Throughout my reading of Clay’s Ark I found myself hoping that an unidentifiable disease like this one would never spread in today’s world.
The definition of consent and what we mean by consent tends to be manipulated or misinterpreted. According to dictionary.com, consent is “to permit, approve, or agree; comply or yield.” Unfortunately what some may fail to understand is that you have the right to say no after having said yes or given consent. In Clay’s Ark by Butler, the idea of consent is often abandoned and manipulated by the disease. An example of this is with the sexual interactions between Eli and Meda. Continue reading “”
**Fair warning- I wrote this post on 10/05/2017 and forgot to publish it. So please keep in mind that this blog post was written prior to Professor Muench and Professor Kennison’s visit**
This blog post is a response to my classmate Rachel Katz blog post “Our “Good” Deed“. In her blog post she discusses “medical voluntourism” and our classes reaction to the idea of individuals going to third world countries and medically assisting natives without any prior medical experience with the intention of wanting to put it on a resume or college application. One of the parts of Rachel’s blog post was her line “In class we used words like “them”, that how weird it is that “they” would do something so wild without thinking of the repercussions”. Well I am here to put myself in a vulnerable position and speak of my experience as a previous member of this “they” and “them”. Continue reading “The Path to Hell Is Paved With Good Intentions”
Sometimes in the recesses of our soul we wish to feel new again. Sometimes, in the dark matter of our minds, we wonder what we could be if we were someone else. In the subcutaneous layer of our skin, the pulsing vibrations of our excitement at the possibilities energises our lifeblood giving us a rush of some sorts. We could be day dreaming or we could be in the gestation period of our self-birth.
The origin of life is a controversial topic in the science world with multiple theories laced with loopholes. Many of which are quite difficult to answer presently. However, researchers over the years have proposed and modified multiple types of theories to explain how the first life came about. Many of these theories can not specifically explain how life started without help from an external influence. However, chemical evolution is a leading theory with the Oparin-Haldin hypothesis suggesting that life arose gradually from inorganic molecules, with “building blocks” like amino acids forming first and then combining to make complex polymers. While, other scientists support the RNA World Hypothesis which suggests that the first life was self-replicating RNA. Others favour the Metabolism- First hypothesis placing metabolic networks before DNA or RNA. How can the wonder of birth and how living things came about not cause such a frenzy? https://www.khanacademy.org/science/biology/history-of-life-on-earth/history-life-on-earth/a/hypotheses-about-the-origins-of-life Continue reading “Self Birth: Disorganisation”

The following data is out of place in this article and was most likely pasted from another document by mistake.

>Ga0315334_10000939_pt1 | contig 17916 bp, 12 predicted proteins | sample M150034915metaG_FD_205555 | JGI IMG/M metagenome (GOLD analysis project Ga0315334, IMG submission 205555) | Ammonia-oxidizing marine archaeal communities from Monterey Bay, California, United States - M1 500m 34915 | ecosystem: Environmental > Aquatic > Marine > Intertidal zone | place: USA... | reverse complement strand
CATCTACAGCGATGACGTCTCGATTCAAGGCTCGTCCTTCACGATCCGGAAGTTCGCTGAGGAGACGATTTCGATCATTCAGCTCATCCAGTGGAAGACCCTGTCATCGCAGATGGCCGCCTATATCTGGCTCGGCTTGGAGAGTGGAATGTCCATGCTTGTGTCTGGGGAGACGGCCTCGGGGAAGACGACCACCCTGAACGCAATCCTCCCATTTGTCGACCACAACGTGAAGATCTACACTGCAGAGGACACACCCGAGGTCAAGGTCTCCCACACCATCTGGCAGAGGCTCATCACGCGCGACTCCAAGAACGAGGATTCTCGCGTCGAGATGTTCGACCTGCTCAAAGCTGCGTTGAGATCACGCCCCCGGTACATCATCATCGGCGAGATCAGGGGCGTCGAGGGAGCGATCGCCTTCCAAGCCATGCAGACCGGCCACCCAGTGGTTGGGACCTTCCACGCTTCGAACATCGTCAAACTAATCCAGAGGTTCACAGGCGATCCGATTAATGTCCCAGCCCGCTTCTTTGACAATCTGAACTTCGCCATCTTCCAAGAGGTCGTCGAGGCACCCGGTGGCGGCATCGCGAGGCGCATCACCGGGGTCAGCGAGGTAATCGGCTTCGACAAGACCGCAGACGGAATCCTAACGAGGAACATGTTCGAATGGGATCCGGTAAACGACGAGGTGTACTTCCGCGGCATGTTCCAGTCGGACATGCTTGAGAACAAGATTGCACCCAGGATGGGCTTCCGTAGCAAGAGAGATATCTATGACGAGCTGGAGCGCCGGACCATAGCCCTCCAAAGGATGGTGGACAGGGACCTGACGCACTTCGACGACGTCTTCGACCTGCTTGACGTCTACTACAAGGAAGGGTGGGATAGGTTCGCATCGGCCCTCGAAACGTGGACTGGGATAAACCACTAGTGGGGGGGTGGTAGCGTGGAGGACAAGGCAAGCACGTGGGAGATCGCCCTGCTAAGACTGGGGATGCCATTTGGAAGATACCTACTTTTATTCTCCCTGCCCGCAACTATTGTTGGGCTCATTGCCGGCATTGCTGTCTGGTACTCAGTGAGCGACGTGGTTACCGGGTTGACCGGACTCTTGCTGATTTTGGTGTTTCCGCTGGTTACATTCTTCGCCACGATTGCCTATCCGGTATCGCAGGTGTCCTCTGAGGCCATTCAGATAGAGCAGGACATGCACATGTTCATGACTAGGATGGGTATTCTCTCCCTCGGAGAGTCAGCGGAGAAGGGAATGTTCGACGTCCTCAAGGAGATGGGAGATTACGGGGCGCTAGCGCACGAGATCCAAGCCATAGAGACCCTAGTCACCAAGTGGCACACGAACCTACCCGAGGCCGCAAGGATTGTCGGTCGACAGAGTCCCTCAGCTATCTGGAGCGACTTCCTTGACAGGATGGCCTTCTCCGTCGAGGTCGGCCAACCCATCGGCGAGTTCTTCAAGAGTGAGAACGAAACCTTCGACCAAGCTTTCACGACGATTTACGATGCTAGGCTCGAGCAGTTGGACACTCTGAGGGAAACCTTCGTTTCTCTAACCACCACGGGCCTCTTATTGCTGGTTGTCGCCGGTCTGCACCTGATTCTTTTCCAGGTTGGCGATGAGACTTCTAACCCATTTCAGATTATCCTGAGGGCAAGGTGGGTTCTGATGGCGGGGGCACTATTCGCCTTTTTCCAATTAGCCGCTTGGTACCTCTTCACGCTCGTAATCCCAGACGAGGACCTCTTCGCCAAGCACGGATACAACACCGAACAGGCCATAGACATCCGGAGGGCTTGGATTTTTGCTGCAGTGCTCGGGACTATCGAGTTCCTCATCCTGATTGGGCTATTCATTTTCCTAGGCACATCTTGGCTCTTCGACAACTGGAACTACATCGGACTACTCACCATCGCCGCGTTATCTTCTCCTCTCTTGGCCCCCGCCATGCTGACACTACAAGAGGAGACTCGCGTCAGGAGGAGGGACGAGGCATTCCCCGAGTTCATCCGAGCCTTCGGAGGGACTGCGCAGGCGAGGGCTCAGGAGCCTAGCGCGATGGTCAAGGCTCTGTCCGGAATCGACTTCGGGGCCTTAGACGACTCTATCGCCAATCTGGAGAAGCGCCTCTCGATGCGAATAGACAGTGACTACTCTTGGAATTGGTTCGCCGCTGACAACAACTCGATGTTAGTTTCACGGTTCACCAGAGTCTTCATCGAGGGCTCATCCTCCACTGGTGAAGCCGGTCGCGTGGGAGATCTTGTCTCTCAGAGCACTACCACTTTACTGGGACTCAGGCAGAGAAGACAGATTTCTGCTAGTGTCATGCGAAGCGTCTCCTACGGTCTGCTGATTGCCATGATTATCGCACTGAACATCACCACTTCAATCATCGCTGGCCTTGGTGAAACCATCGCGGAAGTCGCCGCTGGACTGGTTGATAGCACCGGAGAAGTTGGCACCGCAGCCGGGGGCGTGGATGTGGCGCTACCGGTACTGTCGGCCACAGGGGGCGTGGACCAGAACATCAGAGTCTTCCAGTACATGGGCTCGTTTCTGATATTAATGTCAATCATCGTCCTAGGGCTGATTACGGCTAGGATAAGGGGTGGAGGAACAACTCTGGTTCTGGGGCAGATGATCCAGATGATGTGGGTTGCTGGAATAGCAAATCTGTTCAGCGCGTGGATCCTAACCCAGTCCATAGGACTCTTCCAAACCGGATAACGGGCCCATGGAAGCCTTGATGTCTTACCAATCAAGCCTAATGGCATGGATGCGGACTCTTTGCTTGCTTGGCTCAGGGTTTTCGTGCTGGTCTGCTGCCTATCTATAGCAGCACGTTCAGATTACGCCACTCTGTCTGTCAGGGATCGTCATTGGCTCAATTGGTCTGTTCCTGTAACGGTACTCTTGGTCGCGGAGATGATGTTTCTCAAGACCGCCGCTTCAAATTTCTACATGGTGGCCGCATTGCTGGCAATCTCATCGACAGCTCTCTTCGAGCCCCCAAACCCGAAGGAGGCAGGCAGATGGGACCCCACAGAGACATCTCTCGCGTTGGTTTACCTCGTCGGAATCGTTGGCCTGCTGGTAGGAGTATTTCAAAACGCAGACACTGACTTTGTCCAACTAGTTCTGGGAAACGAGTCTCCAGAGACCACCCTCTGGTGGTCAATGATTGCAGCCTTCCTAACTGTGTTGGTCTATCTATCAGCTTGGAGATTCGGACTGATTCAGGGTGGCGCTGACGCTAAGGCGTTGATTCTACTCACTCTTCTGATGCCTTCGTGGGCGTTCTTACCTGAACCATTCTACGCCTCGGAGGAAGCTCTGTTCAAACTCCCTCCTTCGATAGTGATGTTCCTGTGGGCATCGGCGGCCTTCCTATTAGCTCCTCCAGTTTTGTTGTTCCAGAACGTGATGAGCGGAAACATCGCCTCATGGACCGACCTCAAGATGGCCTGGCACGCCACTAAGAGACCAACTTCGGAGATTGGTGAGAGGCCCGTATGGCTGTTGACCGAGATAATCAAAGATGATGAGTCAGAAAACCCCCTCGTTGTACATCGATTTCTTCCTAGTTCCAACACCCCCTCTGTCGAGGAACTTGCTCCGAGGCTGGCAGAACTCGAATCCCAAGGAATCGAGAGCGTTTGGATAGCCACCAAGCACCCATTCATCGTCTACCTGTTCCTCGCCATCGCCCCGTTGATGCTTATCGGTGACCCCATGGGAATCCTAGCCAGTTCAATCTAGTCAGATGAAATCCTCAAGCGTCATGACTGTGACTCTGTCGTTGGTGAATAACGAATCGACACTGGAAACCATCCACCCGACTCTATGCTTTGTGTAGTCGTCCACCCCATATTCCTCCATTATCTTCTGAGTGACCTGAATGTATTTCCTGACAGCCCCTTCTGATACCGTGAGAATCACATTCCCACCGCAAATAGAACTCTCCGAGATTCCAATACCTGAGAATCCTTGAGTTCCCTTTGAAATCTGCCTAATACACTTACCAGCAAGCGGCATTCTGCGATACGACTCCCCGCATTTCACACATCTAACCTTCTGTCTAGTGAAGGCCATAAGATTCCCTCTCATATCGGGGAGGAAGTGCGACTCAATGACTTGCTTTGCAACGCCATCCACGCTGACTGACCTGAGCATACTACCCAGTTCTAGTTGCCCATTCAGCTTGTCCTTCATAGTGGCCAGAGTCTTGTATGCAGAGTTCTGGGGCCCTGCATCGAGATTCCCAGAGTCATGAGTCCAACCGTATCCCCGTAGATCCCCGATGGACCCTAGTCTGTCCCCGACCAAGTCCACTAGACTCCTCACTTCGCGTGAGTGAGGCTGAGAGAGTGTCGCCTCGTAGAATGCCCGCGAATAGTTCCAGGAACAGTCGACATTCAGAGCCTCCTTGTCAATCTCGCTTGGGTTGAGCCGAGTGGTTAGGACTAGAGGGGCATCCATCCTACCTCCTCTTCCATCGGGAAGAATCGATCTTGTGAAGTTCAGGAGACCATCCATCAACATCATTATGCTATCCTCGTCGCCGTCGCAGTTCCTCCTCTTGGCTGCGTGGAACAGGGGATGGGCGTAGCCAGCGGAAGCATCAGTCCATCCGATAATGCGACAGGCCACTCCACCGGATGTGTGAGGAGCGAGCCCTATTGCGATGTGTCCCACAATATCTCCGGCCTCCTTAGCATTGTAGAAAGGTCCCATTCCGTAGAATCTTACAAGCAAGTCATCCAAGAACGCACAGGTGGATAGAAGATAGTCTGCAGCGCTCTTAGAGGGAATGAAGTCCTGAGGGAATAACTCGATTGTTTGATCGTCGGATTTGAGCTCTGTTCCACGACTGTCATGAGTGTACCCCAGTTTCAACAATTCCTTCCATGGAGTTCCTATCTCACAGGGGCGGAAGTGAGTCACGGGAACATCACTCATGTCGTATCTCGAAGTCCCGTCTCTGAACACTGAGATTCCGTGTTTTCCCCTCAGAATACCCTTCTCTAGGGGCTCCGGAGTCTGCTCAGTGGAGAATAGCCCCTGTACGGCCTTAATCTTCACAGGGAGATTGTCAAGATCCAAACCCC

A few years ago, during my freshman year in the African American literature course, Beth was showing a video and before she showed the video implored us as people not to take what was shown in the video and use them to harm someone else. I think her exact words were “ People show remarkable ingenuity in finding ways to hurt one another.” Those words struck me right in the gut, because they rang true. The scale of human destruction & ability to cause others pain always seems to be expanding. It seems inevitable. Continue reading “Not Everyone Can Be Martin Luther King Jr”
Something that really stood out to me in the podcast we listened to on Friday was the phrase “too fair.” It’s something I’ve been thinking about the past six days because how can anything or anyone be too fair. Too fair is what we should aim for, or least should be the goal on the horizon.
I really liked how the people on the podcast kind of explained being “too fair.” To them Harold Washington was too fair as the mayor because, as the first African-American mayor of Chicago, he didn’t use his power baisley like literally all mayors beforehand did. Instead of giving projects to workers in the African-American community simply because he was apart of his community, he would give jobs to those he saw best fit for them. To me it’s funny that people get angry over situations like that because it’s what we’re, or at least I was, taught in school. The person who does the best should get the job. People’s bias amazes me that way, the fact people decide things based on anything other than that fact.